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Old 10-29-2006, 03:41 PM   #1
Mechie3
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Default Gauge Cluster Color Change: LED's and Gels

Last week I redid the gauges in my 06 WRX to blue using LED's and stage gels. After being quite satisfied with my results and getting lots of questions I have put together this little tutorial.

EDIT (6-19-07): I found the originator of this mod. Cation was the first person to mention wiring in separate leds. He never wrote a tutorial, but he wrote a quick blurb about it that gave me the idea to even try this. Much thanks to him.

Disclaimer/Notes of interest:

This mod is not reversible. If you scrape the back of your gauge faces clean and end up with a blotchy mess, you can't simply just go back to stock. Keeping that in mind, if you take your time and don't take shortcuts this mod should come out without any blotchiness.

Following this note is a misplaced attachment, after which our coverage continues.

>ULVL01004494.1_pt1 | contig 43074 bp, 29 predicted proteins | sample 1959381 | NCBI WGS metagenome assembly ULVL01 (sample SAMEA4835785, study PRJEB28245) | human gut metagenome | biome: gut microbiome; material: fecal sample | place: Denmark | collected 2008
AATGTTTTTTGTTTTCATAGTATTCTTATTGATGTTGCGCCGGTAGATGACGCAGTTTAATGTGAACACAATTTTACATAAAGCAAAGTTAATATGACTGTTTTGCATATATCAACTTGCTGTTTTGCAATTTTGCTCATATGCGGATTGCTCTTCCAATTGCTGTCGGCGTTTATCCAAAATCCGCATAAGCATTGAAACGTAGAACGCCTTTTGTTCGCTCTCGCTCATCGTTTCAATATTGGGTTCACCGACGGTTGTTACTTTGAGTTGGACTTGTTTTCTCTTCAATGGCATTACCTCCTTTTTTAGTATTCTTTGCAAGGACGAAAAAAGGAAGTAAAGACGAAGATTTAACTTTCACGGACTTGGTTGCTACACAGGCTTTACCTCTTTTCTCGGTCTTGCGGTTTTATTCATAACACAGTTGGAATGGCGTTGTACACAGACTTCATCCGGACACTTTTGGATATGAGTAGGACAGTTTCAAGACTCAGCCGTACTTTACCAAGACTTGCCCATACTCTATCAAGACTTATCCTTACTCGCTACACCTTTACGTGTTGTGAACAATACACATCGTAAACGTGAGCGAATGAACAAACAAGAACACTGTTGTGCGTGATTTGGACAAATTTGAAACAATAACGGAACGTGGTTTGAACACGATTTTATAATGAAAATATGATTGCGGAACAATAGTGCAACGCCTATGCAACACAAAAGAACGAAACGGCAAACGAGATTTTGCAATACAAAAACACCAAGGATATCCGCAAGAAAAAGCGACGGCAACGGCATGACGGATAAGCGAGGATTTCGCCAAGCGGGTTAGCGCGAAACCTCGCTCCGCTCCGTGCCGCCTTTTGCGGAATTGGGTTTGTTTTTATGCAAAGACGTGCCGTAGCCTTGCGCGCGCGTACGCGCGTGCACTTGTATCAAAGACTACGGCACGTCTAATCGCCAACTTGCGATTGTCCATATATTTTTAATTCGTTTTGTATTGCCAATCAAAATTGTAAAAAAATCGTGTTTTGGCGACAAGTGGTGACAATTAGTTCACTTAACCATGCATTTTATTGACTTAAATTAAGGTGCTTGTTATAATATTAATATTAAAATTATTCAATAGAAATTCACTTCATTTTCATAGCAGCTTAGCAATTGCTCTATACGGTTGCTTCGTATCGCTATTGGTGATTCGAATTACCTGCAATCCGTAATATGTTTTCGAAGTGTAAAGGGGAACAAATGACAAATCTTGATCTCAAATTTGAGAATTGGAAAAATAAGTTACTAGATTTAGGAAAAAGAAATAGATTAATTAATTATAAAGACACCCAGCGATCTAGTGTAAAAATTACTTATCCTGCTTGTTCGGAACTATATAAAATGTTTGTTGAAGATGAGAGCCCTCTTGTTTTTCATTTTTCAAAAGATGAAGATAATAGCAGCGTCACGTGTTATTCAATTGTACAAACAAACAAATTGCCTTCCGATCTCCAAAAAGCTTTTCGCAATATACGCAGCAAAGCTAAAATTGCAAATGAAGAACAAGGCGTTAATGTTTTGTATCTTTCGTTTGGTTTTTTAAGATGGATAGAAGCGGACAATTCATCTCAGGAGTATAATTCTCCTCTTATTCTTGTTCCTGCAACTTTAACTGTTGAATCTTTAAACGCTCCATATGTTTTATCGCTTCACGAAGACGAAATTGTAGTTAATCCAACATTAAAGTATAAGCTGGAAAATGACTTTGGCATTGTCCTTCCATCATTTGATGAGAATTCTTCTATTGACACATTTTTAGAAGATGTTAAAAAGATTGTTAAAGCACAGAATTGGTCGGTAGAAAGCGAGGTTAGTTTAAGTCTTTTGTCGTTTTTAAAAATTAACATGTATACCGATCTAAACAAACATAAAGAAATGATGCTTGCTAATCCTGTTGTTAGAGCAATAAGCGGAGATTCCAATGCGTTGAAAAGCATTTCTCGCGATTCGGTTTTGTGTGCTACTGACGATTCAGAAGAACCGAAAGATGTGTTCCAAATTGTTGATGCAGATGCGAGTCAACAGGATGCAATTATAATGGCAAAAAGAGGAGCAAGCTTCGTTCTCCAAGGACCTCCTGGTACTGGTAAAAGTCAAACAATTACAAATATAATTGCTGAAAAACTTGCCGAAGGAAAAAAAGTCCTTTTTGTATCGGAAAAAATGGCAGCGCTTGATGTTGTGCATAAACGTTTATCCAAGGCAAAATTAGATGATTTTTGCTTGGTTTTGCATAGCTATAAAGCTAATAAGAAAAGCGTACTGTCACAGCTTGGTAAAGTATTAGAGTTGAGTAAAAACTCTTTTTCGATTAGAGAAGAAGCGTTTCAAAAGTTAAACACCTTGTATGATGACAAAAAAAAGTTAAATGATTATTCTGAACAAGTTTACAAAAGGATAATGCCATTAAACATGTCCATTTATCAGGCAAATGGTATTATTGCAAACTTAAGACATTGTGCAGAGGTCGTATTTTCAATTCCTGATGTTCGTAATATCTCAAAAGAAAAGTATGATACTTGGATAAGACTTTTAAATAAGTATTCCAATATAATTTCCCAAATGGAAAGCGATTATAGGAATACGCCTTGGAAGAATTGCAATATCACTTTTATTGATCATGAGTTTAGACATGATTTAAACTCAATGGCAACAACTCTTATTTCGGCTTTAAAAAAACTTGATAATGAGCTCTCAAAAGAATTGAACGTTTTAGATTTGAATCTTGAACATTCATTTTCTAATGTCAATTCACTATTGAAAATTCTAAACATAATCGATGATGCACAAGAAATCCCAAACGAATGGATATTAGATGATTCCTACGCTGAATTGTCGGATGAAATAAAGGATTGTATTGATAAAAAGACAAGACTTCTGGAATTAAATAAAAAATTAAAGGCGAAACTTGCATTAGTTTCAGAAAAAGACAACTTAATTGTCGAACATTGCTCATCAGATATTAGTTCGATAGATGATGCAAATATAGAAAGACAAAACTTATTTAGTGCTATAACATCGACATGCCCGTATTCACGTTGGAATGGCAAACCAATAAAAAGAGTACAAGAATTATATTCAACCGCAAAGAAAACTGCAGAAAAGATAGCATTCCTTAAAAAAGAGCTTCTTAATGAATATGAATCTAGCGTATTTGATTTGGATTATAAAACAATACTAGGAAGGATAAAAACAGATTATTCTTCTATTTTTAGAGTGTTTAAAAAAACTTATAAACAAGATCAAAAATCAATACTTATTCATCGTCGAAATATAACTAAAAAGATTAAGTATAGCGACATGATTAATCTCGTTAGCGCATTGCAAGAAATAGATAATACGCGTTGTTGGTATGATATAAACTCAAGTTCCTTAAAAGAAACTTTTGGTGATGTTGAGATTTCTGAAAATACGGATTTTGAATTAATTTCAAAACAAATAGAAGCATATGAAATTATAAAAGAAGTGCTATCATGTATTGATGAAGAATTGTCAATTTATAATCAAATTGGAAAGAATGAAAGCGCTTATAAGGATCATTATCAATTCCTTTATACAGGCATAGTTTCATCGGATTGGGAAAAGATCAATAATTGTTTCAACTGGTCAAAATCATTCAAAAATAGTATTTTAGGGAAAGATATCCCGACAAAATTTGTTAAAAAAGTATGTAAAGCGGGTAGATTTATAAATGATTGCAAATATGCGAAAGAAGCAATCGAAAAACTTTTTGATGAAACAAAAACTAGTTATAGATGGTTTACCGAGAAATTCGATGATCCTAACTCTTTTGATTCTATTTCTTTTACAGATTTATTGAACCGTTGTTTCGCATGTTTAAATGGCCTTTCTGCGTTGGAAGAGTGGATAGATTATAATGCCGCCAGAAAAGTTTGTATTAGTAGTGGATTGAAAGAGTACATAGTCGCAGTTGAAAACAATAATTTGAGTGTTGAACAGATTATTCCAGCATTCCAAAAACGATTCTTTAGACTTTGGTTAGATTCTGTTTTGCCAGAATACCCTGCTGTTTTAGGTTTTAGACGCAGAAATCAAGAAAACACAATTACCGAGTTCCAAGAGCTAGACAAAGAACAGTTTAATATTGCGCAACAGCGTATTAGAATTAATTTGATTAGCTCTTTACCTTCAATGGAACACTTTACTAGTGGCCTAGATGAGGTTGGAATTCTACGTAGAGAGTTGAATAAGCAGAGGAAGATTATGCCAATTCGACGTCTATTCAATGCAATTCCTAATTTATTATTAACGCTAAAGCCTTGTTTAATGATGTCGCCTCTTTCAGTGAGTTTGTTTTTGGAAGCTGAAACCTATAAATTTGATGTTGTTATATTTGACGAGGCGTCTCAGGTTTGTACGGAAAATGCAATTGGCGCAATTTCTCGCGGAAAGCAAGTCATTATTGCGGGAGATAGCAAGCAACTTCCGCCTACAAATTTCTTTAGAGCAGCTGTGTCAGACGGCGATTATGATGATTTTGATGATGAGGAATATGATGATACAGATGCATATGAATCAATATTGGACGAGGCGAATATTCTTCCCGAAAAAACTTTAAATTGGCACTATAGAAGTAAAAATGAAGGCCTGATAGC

I did this mod on an 06 WRX. The STI's do not have the green film on the back. I have not done an STI, but if someone wants to try it I suggest simply cutting power to the surface mount (SMT) LED's and wiring in your own as shown in this tutorial. If you do try it and it doesn't work for you, STI owners can simply reconnect power an go back to stock.

My wires may not match yours. The colors of the harness wires may have changed between model years. I believe that in the 02/03's the way to power the LED's is through a black ground and a lavender +12VDC controlled by the dimmer.

EDIT: I did some 04 gauges last Saturday. I used the same far right harness, but tapped the second from the right wire for negative and the third from the right wire for positive. I don't recall the colors though, sorry.

This mod took my about 30 hours to do. Part of this time included figuring out how to do things and making 3 different sets of stage gels and stencils. I could probably do it again in about 10-15 hours given 20/20 hindsight and proper tools to hold the LED's and wires while I solder.